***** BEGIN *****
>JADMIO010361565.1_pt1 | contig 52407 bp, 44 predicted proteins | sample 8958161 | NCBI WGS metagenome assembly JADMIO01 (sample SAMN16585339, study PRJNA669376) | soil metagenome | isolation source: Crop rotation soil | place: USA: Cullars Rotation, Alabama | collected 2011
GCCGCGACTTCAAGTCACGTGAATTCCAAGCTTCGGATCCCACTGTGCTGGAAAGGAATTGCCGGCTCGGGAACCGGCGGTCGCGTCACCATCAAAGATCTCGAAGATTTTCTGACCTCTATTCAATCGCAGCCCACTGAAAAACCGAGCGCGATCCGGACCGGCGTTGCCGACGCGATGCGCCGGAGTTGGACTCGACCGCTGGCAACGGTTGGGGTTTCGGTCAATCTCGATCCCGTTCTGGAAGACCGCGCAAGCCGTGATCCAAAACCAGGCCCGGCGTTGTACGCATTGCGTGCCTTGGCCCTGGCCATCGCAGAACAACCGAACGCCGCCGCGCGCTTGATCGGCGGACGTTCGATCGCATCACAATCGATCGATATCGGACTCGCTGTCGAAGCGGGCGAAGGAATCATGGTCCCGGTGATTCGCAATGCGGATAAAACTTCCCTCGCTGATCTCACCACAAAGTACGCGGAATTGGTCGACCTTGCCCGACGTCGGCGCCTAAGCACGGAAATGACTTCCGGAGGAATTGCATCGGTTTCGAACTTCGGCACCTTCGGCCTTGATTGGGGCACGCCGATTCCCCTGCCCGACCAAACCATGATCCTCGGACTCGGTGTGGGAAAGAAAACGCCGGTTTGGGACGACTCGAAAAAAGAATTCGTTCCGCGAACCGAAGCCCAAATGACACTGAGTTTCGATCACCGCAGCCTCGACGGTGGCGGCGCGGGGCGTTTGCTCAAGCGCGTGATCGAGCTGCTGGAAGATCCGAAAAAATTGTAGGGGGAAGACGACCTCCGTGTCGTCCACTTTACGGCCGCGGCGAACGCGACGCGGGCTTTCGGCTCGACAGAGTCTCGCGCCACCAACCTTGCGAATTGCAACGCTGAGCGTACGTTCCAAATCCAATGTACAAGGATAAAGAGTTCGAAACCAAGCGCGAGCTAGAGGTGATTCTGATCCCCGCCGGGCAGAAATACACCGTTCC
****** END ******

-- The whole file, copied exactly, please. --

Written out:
>JADMIO010361565.1_pt1 | contig 52407 bp, 44 predicted proteins | sample 8958161 | NCBI WGS metagenome assembly JADMIO01 (sample SAMN16585339, study PRJNA669376) | soil metagenome | isolation source: Crop rotation soil | place: USA: Cullars Rotation, Alabama | collected 2011
GCCGCGACTTCAAGTCACGTGAATTCCAAGCTTCGGATCCCACTGTGCTGGAAAGGAATTGCCGGCTCGGGAACCGGCGGTCGCGTCACCATCAAAGATCTCGAAGATTTTCTGACCTCTATTCAATCGCAGCCCACTGAAAAACCGAGCGCGATCCGGACCGGCGTTGCCGACGCGATGCGCCGGAGTTGGACTCGACCGCTGGCAACGGTTGGGGTTTCGGTCAATCTCGATCCCGTTCTGGAAGACCGCGCAAGCCGTGATCCAAAACCAGGCCCGGCGTTGTACGCATTGCGTGCCTTGGCCCTGGCCATCGCAGAACAACCGAACGCCGCCGCGCGCTTGATCGGCGGACGTTCGATCGCATCACAATCGATCGATATCGGACTCGCTGTCGAAGCGGGCGAAGGAATCATGGTCCCGGTGATTCGCAATGCGGATAAAACTTCCCTCGCTGATCTCACCACAAAGTACGCGGAATTGGTCGACCTTGCCCGACGTCGGCGCCTAAGCACGGAAATGACTTCCGGAGGAATTGCATCGGTTTCGAACTTCGGCACCTTCGGCCTTGATTGGGGCACGCCGATTCCCCTGCCCGACCAAACCATGATCCTCGGACTCGGTGTGGGAAAGAAAACGCCGGTTTGGGACGACTCGAAAAAAGAATTCGTTCCGCGAACCGAAGCCCAAATGACACTGAGTTTCGATCACCGCAGCCTCGACGGTGGCGGCGCGGGGCGTTTGCTCAAGCGCGTGATCGAGCTGCTGGAAGATCCGAAAAAATTGTAGGGGGAAGACGACCTCCGTGTCGTCCACTTTACGGCCGCGGCGAACGCGACGCGGGCTTTCGGCTCGACAGAGTCTCGCGCCACCAACCTTGCGAATTGCAACGCTGAGCGTACGTTCCAAATCCAATGTACAAGGATAAAGAGTTCGAAACCAAGCGCGAGCTAGAGGTGATTCTGATCCCCGCCGGGCAGAAATACACCGTTCC